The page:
Please visit our YouTube channel to watch Rev. Ann Marie’s video recording of this reflection.
In Lewis Carroll’s Alice Through the Looking Glass, Alice is talking with the White Queen, who lives in a backwards world where effects happen before their cause. This is massively confusing to Alice, who begins to cry. The queen asks how old Alice is and she responds that she is seven and a half. The queen shares that she is 101 years old, plus five months and one day. (But who’s counting?)
Alice can’t believe the Queen’s age, and they have an exchange about what is possible and what is impossible:
Alice laugh[s]. “There’s no use trying,” she [says], “one can’t believe impossible things.”
“I daresay you haven’t had much practice,” [says] the Queen. “When I was your age, I always did it for a half an hour a day. Why, sometimes I’ve believed as many as six impossible things before breakfast.”
Six impossible things before breakfast. That would make a good motto for an entrepreneur.
Our theme for November is Possibilities. We live in a time with a lot of uncertainty, which can definitely make for a lot of anxiety. But living with uncertainty also means living with a wide range of possibilities. The more up in the air things are in any situation, the greater the chance that something new and different will come out of it.
Here is the thing about possibilities. They could be terrible. But they could be great. They could take away things you’d always counted on, or they might open up whole new worlds you have never considered before. The wider the possibilities, the bigger the adventure.
So, let’s use our imagination to have an adventure. It is still early!
First, I want to tell you about my stepfather, the man my mother married when I was about to start graduate school. He was quite a character. If you knew him, you would agree that ten impossible things before breakfast and maybe twelve more during the day was his motto. Always thinking of new things to do… new people to meet, new places to go.
I bet you all know someone like that.
Let’s imagine that you and I have launched off on our own EXCITING adventure. We are going to do “church” in an uncertain time. Oh yeah, we’re already doing that.
But now we are going to do church in a way that imagines all the possibilities for what we can do are wide open. The only rule is that all of us agree to say YES to every new idea. Of course, some ideas might fail to produce anything actionable. But others could open up whole new worlds of growth for us. Growth in numbers. Growth in our ways to be of service to each other and to the world. And, bonus! Just adopting the attitude that this thing we are doing is a great adventure carries with it the potential for immense spiritual growth.
Saying yes to possibilities means employing our imagination. It is imagination that moves us from the realm of the known to the realm of the possible. Or the not-yet-possible. Or the seemingly impossible, which could yet become real.
One way to think about it is to consider how children learn to walk. What do they do? They fall down a lot. And they get back up again and again.
Why do they get back up?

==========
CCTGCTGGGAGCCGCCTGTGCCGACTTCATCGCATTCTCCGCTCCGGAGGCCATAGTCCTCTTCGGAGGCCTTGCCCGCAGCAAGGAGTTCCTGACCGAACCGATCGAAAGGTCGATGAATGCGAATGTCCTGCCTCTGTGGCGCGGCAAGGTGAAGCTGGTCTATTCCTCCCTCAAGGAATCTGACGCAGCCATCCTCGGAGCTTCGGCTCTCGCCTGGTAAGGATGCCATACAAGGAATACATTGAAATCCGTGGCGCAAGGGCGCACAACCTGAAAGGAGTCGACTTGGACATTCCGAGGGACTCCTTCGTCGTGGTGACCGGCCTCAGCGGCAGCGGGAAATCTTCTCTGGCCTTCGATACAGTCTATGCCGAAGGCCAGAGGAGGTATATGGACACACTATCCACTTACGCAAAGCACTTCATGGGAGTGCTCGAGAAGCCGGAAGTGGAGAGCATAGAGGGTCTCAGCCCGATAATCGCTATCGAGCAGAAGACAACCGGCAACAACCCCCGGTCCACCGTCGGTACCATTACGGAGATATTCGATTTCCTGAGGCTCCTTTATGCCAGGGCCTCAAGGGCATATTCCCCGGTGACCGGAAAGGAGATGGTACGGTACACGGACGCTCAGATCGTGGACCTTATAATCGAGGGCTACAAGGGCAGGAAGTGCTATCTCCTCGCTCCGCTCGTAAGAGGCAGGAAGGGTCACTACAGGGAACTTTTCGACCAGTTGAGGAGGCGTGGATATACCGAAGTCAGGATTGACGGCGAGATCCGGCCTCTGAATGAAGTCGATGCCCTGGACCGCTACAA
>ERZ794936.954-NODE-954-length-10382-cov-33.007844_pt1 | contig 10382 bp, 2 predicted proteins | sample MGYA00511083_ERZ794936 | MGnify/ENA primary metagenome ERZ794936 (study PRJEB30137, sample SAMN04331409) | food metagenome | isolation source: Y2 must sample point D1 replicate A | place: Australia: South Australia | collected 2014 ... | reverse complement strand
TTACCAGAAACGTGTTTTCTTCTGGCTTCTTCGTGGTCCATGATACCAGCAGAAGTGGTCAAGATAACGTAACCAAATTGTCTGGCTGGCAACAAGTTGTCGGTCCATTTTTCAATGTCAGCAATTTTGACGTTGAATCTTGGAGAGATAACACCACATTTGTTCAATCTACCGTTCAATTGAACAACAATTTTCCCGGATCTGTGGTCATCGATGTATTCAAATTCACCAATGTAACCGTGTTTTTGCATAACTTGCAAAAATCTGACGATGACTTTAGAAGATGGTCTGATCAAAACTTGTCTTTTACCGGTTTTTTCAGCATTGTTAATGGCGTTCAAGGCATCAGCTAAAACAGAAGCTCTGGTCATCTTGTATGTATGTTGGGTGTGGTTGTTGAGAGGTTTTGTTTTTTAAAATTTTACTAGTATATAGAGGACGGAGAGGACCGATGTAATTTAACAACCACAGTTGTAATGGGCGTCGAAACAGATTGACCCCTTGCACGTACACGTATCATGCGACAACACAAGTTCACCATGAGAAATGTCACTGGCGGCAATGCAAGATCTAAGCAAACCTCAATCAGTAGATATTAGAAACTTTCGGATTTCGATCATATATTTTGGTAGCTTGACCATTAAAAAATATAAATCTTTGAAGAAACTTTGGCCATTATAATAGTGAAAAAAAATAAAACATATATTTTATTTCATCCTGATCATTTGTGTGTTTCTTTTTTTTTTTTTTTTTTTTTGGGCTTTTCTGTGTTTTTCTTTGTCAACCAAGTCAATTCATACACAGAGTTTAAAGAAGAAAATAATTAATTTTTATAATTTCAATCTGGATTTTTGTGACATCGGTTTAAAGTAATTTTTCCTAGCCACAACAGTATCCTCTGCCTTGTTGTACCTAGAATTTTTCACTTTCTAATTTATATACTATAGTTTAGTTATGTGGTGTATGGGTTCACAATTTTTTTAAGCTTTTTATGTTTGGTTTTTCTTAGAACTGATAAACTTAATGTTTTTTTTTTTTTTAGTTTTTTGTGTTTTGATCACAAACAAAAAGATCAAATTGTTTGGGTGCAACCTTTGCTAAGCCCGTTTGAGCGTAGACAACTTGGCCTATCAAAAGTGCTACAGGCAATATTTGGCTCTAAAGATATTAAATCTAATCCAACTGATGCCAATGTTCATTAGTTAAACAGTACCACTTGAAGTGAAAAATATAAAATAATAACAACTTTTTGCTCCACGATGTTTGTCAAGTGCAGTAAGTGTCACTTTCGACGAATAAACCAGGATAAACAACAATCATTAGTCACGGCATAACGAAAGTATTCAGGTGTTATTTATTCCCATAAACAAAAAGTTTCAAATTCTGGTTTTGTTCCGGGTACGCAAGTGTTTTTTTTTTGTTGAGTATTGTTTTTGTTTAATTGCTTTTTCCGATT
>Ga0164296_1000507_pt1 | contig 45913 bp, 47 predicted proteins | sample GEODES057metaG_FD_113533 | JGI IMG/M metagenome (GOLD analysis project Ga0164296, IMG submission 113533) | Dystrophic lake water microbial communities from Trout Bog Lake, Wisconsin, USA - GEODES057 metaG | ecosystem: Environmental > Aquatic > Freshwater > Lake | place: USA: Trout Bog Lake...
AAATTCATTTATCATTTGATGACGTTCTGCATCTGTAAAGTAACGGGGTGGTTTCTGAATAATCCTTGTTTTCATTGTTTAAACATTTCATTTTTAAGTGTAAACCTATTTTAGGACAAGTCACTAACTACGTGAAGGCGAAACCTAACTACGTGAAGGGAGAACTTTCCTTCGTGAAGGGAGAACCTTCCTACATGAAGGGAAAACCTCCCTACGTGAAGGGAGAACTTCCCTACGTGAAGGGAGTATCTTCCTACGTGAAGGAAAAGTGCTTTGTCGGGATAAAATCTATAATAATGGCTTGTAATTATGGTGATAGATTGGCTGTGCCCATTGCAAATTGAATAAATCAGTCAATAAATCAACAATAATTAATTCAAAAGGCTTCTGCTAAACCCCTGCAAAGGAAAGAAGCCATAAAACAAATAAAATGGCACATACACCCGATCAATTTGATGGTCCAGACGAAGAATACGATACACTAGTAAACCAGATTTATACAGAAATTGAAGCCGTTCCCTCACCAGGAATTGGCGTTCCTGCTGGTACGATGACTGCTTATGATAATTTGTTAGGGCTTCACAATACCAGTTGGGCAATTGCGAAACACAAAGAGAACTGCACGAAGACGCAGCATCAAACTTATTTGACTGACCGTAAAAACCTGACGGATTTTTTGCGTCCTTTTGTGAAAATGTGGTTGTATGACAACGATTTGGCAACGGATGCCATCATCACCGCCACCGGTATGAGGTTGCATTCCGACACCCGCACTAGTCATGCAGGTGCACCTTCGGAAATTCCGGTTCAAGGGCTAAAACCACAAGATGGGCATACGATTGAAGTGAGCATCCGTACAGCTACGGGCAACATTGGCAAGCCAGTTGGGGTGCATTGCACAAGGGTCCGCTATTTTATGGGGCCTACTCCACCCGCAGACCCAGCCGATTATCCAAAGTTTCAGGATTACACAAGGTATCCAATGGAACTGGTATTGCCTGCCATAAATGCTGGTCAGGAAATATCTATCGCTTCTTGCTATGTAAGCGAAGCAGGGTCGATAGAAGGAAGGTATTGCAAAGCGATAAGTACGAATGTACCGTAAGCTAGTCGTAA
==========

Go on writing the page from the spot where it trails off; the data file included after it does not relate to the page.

Maybe you been there watching children learning to walk. My kids have taught me that most of what they learn is because of a mighty curiosity that motivates them to want to try new things. Perhaps it is not just curiosity, but also desire. There is something they want, and standing up and reaching out or up for that something is the only way they are going to get it.
We can do that too, reach up and out with a YES.
When times are uncertain, we sometimes respond with fear; we try to conserve what we have. We go into survival mode. And we say NO a lot. Don’t rock the boat! Don’t get caught imagining something new or different. Go back to what worked before.
That tendency to conserve, rather than imagine, can be not only stifling, but deadening.
Entrepreneurs, those who are willing to try new ideas, are almost always confident, hard workers, who imagine six new things before breakfast. And they adjust to what is, and they’re always focused on what can be. They don’t worry about rocking the boat. They jump out of the boat and ride the waves, adapting to change, making what seemed impossible happen.
Let’s live in the adventure, in the magic of the moment. Sometimes you have to suspend your disbelief to see the possible.
The idea of suspending disbelief is as old as the White Queen in Alice in Wonderland. It is as old as the biblical story of the loaves and fishes. Shut down your disbelief that Jesus and his disciples actually fed 5000 hungry people with five loaves and two fish. The story is about learning to say YES to possibilities. The disciples were convinced that the needs of the people outstripped their resources and capabilities. Their conservative response to the challenge was to say, “We are just fishermen in the middle of a desert, and we don’t see a way to do what is being asked of us.”
But what they learned was that it was their vision that was limited. There are always unknown possibilities that exist beyond our present horizon. The story of the loaves and the fishes is a lesson in moving from a mentality of scarcity, where we believe that there isn’t enough to go around, to an attitude of abundance. All our needs will be met. All things are possible. Say yes.
What would it be like to live in possibility? How would that change our thinking and our lives? How would it change how we do church? What would the church be to you if we expected that all things were possible?
They say “only those who can dream learn to fly.”
It is time to dream together. To commit to saying yes to the adventure of the possible.